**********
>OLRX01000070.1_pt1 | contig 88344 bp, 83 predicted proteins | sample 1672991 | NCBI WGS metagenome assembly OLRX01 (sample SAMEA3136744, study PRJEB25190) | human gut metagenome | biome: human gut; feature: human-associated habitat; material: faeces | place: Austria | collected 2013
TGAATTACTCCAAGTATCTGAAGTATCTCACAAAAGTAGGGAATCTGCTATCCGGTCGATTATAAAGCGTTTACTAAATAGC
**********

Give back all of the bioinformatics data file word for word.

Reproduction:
>OLRX01000070.1_pt1 | contig 88344 bp, 83 predicted proteins | sample 1672991 | NCBI WGS metagenome assembly OLRX01 (sample SAMEA3136744, study PRJEB25190) | human gut metagenome | biome: human gut; feature: human-associated habitat; material: faeces | place: Austria | collected 2013
TGAATTACTCCAAGTATCTGAAGTATCTCACAAAAGTAGGGAATCTGCTATCCGGTCGATTATAAAGCGTTTACTAAATAGC